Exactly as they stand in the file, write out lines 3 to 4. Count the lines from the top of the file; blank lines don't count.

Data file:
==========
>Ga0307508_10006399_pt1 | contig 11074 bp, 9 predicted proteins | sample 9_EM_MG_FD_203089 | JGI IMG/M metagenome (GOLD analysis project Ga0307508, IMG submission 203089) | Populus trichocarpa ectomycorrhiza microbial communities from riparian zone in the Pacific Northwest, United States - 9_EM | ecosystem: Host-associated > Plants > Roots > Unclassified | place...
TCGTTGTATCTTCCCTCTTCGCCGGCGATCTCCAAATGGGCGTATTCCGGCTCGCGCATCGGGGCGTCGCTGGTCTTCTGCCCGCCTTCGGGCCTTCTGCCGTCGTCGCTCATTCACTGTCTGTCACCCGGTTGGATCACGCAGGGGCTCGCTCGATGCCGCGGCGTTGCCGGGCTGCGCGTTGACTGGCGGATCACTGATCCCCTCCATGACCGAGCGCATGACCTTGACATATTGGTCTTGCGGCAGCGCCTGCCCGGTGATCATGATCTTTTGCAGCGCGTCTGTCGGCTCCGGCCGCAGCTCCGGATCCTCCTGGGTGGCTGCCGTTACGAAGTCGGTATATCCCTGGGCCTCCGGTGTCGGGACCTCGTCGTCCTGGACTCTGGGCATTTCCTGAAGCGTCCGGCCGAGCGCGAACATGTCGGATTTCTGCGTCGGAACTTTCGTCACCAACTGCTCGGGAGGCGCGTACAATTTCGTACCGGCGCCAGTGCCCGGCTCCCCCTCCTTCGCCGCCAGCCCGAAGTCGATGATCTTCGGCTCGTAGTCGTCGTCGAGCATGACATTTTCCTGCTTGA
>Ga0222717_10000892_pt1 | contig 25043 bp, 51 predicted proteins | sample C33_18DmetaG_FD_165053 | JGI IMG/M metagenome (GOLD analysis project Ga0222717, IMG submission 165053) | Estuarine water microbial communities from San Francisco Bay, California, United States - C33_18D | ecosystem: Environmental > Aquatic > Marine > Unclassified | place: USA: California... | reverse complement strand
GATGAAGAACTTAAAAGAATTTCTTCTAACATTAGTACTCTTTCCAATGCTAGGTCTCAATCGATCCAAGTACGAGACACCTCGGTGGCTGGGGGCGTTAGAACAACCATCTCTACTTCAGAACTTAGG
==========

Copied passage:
>Ga0222717_10000892_pt1 | contig 25043 bp, 51 predicted proteins | sample C33_18DmetaG_FD_165053 | JGI IMG/M metagenome (GOLD analysis project Ga0222717, IMG submission 165053) | Estuarine water microbial communities from San Francisco Bay, California, United States - C33_18D | ecosystem: Environmental > Aquatic > Marine > Unclassified | place: USA: California... | reverse complement strand
GATGAAGAACTTAAAAGAATTTCTTCTAACATTAGTACTCTTTCCAATGCTAGGTCTCAATCGATCCAAGTACGAGACACCTCGGTGGCTGGGGGCGTTAGAACAACCATCTCTACTTCAGAACTTAGG